In light of these elements, it is clear that circadian clock disruption, caused by changes in work schedules and food habits, has significant effects on metabolic health. A solution to reduce the risks of developing metabolic disease could be the implementation of intermittent fasting to realign lifestyle behaviors with the biological circadian rhythms.

6. Association between Time-Restricted Feeding and Normal Circadian Rhythms: A Relevant Approach for the Fight against Metabolic Diseases

The hypothesis regarding the effectiveness of time-restricted feeding in metabolic disorders is that imposing eating/fasting cycles will restore robust circadian rhythms and improve metabolic homeostasis. Several clinical studies as well as studies with animal models were carried out to investigate metabolic disorders [14,15,27,107,108,109,110,111,112,113,114,115,116,117]. Some reviews evaluated the metabolic effects of time-restricted feeding in both animal and human studies; without focusing exclusively on the populations with metabolic syndrome [24,118,119,120].
Regarding the animal models, it has been shown in rodents that time-restricted feeding during the animal activity phase, significantly protects the mice from diet-induced obesity and associated metabolic complications, while also improving glucose tolerance and reducing liver weight [121]. Indeed, it induced a significant decrease in body weight, associated with a loss of fat mass in C57BL6/J mice [122,123,124,125]. The reduction of fat mass could be explained by an increased AMP-activated protein kinase (AMPK) activity induced by fasting, because its kinases promote fatty acid oxidation and inhibit acetyl CoA carboxylase (ACC), one of the enzymes involved in fat storage [122]. The mice also experienced decreased levels of insulin and fasting glucose levels, suggesting an improved glucose metabolism and insulin sensitivity [122,123,124,125,126]. Time-restricted feeding revealed beneficial effects in rat models as well [127,128]. The authors observed that it induced weight loss due to a significant reduction of visceral and subcutaneous adipose tissues and a better activation of PGC1α, a transcriptional coactivator involved in mitochondrial biogenesis and fatty acid oxidation. Rats improved glucose tolerance and had lower LDL levels and higher HDL levels, showing an improvement in CVD risk markers [127,128].
Beneficial results regarding obesity were also observed in human studies when this nutritional strategy was applied during the activity phase. This strategy could be divided into early and late time-restricted feedings with different results. Indeed, the early time-restricted feeding, where the food intake occurs between 8 a.m. and 6 p.m., facilitated weight loss and appetite reduction in overweight and obese people [14,111,114,115]. Prediabetic and diabetic patients, characterized by an impaired glucose tolerance, presented lower insulin levels and a better insulin sensitivity when they restrained their daily eating window to 8 h per day [14,15,115]. Moreover, it induced changes in cardiovascular markers by decreasing blood pressure and LDL levels [14,111]. The changes observed among the participants of these studies are beneficial for their metabolic health. A decrease in bodyweight and loss of fat mass are associated with an improvement in health-related quality of life, reduction in obesity risks, and comorbidity development [129]. Moreover, it is well known that a decrease in blood pressure and LDL levels is associated with better cardiovascular health, whereas a higher insulin sensitivity reduction decreases the risk of insulin resistance and diabetes [130]. The global mechanism behind the beneficial effects of early time-restricted feeding involved the central and peripheral circadian oscillators. Indeed, when food is consumed between 8 a.m. and 6 p.m., the secretion of hormones from the peripheral oscillators are in phase with the central mechanism of synchronization emerging from the suprachiasmatic nucleus [131,132,133]. These mechanisms should optimize the functioning of the peripheral organs involved in the metabolism regulation thus preventing the development of type 2 diabetes, as it can be observed when food intake is matched with metabolic hormones’ oscillations [14,15,115]. It will be an interesting challenge to identify the signal transduction pathways participating in the impulsion of peripheral clocks by the central clock in the case of early time-restricted feeding.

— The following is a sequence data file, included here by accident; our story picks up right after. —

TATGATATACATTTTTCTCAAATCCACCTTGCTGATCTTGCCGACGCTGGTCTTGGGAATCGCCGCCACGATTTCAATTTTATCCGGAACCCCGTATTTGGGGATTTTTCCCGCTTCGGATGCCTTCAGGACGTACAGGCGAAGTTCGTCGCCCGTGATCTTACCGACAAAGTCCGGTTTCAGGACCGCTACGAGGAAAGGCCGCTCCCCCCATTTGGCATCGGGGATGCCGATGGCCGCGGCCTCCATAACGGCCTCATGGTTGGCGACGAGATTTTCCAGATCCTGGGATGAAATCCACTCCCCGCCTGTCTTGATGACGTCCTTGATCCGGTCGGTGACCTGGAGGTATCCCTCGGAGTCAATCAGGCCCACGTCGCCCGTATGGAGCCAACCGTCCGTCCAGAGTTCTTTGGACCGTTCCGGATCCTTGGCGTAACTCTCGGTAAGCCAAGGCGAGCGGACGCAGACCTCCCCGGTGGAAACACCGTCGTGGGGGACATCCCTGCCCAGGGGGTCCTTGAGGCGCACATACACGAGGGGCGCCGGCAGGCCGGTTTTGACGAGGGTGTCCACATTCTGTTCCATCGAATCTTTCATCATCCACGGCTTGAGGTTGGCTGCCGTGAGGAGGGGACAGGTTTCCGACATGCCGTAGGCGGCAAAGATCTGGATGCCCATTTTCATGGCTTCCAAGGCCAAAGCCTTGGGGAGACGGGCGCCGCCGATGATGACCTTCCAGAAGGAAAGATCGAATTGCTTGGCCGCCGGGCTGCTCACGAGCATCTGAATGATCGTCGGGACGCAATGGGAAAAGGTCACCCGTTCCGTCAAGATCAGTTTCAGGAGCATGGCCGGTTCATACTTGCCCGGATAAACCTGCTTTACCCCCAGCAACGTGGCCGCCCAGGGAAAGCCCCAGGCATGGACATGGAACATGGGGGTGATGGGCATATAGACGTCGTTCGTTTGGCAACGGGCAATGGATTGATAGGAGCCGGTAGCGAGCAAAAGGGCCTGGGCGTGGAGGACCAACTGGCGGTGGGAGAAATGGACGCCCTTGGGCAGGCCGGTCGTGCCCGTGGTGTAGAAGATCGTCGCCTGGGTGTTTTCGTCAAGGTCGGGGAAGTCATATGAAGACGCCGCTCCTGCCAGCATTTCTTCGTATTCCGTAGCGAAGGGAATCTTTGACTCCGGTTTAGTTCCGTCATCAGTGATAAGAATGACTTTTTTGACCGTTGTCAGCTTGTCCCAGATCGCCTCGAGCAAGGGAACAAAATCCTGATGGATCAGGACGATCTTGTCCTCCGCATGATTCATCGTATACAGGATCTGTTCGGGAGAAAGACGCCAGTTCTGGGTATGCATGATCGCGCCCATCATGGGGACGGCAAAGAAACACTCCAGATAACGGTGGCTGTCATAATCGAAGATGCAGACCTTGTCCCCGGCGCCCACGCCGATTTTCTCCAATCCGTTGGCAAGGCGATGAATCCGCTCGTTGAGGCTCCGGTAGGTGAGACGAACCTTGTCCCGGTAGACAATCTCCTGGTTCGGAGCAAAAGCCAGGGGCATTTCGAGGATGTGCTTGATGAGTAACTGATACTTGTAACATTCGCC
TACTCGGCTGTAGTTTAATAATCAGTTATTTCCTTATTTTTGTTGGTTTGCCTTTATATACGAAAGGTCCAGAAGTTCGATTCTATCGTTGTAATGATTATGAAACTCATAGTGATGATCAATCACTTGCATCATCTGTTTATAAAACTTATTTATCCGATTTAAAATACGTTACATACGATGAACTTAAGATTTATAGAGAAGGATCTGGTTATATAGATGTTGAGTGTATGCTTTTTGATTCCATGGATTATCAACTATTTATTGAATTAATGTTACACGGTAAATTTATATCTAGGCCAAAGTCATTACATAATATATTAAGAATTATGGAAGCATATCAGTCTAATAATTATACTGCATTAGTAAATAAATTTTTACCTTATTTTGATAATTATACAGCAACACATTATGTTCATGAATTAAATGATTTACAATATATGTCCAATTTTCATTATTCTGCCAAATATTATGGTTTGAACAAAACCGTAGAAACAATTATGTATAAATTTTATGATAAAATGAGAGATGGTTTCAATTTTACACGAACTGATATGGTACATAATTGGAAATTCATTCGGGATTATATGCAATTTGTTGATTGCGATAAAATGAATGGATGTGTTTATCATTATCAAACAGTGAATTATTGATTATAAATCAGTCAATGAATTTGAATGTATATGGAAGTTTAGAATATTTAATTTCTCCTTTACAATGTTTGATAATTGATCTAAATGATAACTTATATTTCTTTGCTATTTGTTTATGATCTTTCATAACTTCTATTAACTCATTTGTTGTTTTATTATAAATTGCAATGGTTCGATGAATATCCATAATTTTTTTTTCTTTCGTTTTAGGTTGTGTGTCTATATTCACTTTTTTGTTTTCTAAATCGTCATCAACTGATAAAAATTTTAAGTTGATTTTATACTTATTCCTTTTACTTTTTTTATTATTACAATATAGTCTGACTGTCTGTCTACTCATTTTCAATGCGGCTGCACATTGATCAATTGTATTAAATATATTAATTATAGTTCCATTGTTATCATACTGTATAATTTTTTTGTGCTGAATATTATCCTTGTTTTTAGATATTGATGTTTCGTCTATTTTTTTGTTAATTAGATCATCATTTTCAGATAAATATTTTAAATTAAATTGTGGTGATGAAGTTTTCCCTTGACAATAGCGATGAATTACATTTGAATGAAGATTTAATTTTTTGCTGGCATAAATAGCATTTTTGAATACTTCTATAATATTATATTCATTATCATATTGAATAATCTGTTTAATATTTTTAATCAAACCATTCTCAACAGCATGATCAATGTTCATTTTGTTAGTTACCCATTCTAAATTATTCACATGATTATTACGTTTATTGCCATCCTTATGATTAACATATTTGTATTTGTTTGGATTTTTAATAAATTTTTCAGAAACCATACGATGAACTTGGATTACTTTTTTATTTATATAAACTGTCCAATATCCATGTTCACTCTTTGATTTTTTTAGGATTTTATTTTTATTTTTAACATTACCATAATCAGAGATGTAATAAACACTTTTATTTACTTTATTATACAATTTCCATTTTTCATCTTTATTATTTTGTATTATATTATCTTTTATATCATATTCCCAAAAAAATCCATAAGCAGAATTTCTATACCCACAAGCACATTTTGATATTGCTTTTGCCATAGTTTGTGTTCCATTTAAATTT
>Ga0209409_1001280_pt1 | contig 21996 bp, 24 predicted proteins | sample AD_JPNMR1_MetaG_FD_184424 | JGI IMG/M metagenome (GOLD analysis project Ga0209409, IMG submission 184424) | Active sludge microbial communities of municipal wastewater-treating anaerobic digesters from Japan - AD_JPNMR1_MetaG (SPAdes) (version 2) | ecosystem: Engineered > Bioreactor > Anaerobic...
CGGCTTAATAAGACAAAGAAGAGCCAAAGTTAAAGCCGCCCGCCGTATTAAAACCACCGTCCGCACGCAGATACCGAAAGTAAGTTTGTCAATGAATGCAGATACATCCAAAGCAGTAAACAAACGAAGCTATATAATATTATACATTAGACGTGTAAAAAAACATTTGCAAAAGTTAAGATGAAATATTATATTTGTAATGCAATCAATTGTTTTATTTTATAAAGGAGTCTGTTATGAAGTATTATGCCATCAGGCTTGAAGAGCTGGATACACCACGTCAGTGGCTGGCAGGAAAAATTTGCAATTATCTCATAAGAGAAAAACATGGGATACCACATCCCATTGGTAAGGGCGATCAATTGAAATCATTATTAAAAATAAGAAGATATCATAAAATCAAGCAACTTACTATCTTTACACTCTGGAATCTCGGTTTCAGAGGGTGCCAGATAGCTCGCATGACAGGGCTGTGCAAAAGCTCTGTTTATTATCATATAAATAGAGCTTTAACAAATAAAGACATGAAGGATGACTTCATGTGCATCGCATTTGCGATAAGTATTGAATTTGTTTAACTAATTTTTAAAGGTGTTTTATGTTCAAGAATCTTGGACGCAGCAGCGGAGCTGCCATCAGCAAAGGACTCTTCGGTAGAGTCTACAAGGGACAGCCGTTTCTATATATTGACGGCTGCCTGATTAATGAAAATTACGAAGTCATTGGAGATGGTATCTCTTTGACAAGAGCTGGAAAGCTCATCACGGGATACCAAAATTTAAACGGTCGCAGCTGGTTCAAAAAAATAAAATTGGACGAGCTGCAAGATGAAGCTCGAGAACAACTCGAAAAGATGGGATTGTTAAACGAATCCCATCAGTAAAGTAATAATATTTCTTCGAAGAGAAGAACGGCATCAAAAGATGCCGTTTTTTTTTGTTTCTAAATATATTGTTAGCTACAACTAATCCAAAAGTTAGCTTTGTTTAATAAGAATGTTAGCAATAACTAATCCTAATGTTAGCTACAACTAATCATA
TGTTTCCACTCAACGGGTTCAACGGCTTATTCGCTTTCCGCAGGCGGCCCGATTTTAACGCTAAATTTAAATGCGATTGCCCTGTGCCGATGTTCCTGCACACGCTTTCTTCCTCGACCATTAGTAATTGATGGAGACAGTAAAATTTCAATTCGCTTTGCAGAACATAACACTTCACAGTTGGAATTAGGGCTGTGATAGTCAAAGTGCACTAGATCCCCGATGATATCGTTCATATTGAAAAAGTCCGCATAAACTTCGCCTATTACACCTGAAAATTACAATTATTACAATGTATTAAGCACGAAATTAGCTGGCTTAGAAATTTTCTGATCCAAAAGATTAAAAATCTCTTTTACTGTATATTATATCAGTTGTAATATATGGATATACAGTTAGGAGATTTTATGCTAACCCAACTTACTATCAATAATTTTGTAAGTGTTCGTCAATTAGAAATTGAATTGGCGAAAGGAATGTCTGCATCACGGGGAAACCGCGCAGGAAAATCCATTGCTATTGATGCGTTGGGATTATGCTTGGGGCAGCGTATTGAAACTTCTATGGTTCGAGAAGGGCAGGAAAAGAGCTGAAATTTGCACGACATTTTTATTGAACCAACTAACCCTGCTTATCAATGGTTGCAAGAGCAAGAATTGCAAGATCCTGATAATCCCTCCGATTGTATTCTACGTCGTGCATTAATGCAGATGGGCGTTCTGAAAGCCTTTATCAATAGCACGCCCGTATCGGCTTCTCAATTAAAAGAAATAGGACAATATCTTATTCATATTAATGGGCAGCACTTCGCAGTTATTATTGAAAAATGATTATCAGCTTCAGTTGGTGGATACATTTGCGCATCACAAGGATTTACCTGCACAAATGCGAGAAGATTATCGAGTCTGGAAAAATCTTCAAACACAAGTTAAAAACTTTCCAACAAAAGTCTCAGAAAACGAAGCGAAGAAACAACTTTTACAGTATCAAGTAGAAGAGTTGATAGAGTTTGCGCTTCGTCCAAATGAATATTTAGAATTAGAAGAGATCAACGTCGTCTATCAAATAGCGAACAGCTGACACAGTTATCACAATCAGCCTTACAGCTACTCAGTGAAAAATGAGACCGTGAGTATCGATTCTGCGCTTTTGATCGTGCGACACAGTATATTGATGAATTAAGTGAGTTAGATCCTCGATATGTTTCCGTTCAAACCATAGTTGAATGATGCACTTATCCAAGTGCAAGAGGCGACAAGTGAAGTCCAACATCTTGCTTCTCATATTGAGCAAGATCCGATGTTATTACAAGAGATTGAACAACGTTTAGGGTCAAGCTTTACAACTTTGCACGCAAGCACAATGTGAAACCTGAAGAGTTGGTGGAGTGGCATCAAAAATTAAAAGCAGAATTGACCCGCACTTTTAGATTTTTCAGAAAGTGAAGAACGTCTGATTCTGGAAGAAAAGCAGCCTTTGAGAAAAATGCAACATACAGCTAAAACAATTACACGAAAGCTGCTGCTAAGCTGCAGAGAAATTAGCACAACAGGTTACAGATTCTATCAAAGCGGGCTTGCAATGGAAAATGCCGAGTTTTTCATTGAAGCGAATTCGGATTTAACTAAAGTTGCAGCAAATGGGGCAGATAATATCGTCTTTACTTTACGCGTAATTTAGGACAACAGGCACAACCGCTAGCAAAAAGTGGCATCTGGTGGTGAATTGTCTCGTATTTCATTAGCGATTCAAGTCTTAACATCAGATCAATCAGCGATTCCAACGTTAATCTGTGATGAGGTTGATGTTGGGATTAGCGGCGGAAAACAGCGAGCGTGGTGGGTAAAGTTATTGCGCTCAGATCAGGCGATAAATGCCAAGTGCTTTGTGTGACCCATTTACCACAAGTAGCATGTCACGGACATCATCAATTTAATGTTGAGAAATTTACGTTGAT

All of these elements highlight the importance of an alignment between food intake and circadian rhythms to improve cardiometabolic health. Indeed, several studies used late time-restricted feeding where subjects were allowed to eat until the evening and showed reduced beneficial effects. Results on weight loss are mixed, showing a weight loss [116] or no significant change in weight or whole-body fat mass [27,117]. They also showed no significant effects on fasting glucose, HbA1C, triglycerides, total cholesterol, blood pressure, LDL, or HDL levels [27,116,117]. These outcomes demonstrate how important matching the eating window and circadian rhythms is to optimize the effects of time-restricted feeding and, therefore, to provide health benefits.